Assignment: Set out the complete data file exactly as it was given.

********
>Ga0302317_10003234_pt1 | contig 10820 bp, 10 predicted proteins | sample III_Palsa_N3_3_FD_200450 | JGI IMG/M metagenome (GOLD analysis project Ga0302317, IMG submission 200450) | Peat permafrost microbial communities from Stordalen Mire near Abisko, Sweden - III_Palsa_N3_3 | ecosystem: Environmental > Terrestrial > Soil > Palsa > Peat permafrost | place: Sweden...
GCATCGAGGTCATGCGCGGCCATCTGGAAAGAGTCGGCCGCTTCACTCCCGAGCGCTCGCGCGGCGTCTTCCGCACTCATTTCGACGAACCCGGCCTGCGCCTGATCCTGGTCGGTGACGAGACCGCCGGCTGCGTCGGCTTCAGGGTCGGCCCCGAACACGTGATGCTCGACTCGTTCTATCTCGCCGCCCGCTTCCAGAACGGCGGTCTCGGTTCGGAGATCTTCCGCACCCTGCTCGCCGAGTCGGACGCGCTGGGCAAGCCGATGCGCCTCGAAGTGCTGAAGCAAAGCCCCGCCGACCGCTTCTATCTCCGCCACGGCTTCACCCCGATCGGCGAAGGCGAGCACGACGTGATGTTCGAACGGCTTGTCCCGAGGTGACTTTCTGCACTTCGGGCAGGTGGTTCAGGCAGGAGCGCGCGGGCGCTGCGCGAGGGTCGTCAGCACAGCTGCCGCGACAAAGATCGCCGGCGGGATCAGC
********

>Ga0302317_10003234_pt1 | contig 10820 bp, 10 predicted proteins | sample III_Palsa_N3_3_FD_200450 | JGI IMG/M metagenome (GOLD analysis project Ga0302317, IMG submission 200450) | Peat permafrost microbial communities from Stordalen Mire near Abisko, Sweden - III_Palsa_N3_3 | ecosystem: Environmental > Terrestrial > Soil > Palsa > Peat permafrost | place: Sweden...
GCATCGAGGTCATGCGCGGCCATCTGGAAAGAGTCGGCCGCTTCACTCCCGAGCGCTCGCGCGGCGTCTTCCGCACTCATTTCGACGAACCCGGCCTGCGCCTGATCCTGGTCGGTGACGAGACCGCCGGCTGCGTCGGCTTCAGGGTCGGCCCCGAACACGTGATGCTCGACTCGTTCTATCTCGCCGCCCGCTTCCAGAACGGCGGTCTCGGTTCGGAGATCTTCCGCACCCTGCTCGCCGAGTCGGACGCGCTGGGCAAGCCGATGCGCCTCGAAGTGCTGAAGCAAAGCCCCGCCGACCGCTTCTATCTCCGCCACGGCTTCACCCCGATCGGCGAAGGCGAGCACGACGTGATGTTCGAACGGCTTGTCCCGAGGTGACTTTCTGCACTTCGGGCAGGTGGTTCAGGCAGGAGCGCGCGGGCGCTGCGCGAGGGTCGTCAGCACAGCTGCCGCGACAAAGATCGCCGGCGGGATCAGC